Her first task is to let out the chickens—not exactly a chore she had while growing up in New York City. But here in rural Lindi, Tanzania, chickens are the most reliable food source for the occasional unexpected guest. Dr. Alexandria Osborne ’10 then makes herself a cup of coffee and tries to check work e-mails, a task that can take much of the day since her Internet connection is dependent on solar power.
Osborne is no average retiree. Five years ago, she left a 30-year career at pharmaceutical companies such as Pfizer and Upjohn to retire in sub-Saharan Africa. But instead of retiring, she founded a nonprofit that brings food, water, sanitation, health, and education to the poorest members of her community.
Completing her PhD in Management at the end of her corporate career provided the extra encouragement she needed to create positive social change in her new Tanzanian community. “It’s difficult to do nothing while living among people who make less than $2 a day,” Osborne says. “I have this education. Am I going to retire on the beach, or am I going to do something with it?”
Her research about factors that lead to mistrust of public healthcare in Libya landed her a fellowship with CARE International in Tanzania. During that fellowship, Osborne met and married a Tanzanian, and she decided to leave Michigan to retire in Lindi. Her specialization in leadership and organizational change helped her identify the strengths of the leaders in the community, and where they needed help. Donations from American friends enabled Osborne to found the Lindi Islamic Foundation of Tanzania (LIFT).
“LIFT’s team is smart: They know about education and food security. What they need is good governance,” Osborne says. “You want a flat organization where people can make their own decisions. To build capacity is to develop thinkers, decision-makers, and problem-solvers.” v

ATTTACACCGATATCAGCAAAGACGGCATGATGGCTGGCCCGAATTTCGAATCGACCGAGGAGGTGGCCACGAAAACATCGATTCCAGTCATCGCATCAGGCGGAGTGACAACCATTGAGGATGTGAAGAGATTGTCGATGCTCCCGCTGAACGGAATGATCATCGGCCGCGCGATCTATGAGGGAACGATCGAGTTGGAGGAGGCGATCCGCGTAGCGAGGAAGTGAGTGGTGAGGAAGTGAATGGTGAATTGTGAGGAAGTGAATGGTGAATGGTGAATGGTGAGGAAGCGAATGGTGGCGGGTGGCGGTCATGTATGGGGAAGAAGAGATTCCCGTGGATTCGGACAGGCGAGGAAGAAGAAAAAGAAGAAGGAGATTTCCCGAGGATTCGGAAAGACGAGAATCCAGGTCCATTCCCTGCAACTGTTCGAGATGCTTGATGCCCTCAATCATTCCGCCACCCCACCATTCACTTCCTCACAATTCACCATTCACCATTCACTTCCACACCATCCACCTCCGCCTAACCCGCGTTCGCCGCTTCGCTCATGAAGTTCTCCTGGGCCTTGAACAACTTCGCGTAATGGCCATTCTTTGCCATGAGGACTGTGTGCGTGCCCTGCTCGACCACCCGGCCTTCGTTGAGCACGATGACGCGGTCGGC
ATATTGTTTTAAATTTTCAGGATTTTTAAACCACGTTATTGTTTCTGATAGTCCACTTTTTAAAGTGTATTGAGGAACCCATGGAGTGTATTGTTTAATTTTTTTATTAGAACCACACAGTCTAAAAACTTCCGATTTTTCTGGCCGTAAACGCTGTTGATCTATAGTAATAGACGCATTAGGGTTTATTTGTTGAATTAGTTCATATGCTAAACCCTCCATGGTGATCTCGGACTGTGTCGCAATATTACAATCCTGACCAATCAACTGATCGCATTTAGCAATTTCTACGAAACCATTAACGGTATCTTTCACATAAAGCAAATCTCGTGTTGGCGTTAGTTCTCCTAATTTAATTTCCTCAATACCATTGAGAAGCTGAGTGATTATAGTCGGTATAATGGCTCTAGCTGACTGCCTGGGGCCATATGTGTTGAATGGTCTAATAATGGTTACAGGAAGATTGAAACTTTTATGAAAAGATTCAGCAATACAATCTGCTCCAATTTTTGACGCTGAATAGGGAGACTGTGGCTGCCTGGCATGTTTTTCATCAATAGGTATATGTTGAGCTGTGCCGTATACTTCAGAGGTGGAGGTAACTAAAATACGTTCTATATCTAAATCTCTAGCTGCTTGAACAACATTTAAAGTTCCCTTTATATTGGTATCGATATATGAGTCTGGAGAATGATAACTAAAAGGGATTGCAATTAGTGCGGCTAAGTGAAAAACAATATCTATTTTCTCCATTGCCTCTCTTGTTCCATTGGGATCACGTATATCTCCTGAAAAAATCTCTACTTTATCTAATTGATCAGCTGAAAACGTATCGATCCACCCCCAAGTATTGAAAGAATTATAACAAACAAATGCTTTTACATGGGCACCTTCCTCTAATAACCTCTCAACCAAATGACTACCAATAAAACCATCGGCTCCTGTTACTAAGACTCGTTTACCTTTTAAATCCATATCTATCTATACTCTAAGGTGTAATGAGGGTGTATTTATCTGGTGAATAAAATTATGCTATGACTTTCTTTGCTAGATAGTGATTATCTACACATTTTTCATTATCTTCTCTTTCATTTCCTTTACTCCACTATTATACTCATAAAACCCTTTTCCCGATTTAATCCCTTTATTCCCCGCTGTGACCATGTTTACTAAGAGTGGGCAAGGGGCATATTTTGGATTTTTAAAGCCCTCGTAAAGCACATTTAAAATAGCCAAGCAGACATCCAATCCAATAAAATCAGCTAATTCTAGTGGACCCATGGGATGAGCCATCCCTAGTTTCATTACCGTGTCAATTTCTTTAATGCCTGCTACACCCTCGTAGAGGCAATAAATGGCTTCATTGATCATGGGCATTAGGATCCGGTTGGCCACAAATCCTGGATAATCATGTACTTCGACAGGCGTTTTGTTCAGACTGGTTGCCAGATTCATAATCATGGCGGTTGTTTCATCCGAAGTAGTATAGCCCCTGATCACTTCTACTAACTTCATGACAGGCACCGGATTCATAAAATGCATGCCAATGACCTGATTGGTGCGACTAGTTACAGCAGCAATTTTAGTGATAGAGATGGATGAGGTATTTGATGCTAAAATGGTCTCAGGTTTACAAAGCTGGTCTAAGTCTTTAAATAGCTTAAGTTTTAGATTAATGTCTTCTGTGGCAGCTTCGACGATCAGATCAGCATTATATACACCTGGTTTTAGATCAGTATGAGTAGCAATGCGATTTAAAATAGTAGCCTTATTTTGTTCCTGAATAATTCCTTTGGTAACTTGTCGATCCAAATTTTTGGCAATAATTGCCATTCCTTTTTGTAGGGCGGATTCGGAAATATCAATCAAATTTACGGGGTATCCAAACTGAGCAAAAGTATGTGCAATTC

Soon she had to adapt her American boardroom style of organizational leadership and management to the African way of doing business: Everything is done by hand, on paper, and often with a laissez-faire attitude about things like meeting times. “Something that takes 5 minutes in corporate America can take weeks here,” Osborne says. “I had to adapt my style to move the organization toward efficiency.”
With that in mind, she mentors her management board on acquiring computer skills and creating a filing system—and she sends lots of meeting reminders. In return, they teach her about the customs necessary to run successful programs.
A recent women’s health screening required letters to local bureaucrats and free lunches for the participants—steps that would have been unnecessary in the American business culture familiar to Osborne.
Osborne has documented the first five years of this journey in her memoir, The Black Mzungu. Looking forward, she wants to leave a legacy of service based on integrating her leadership and business skills with the talent and drive of the local community. “I need to make something that is sustainable,” she says. “I don’t want this to go away when I die.”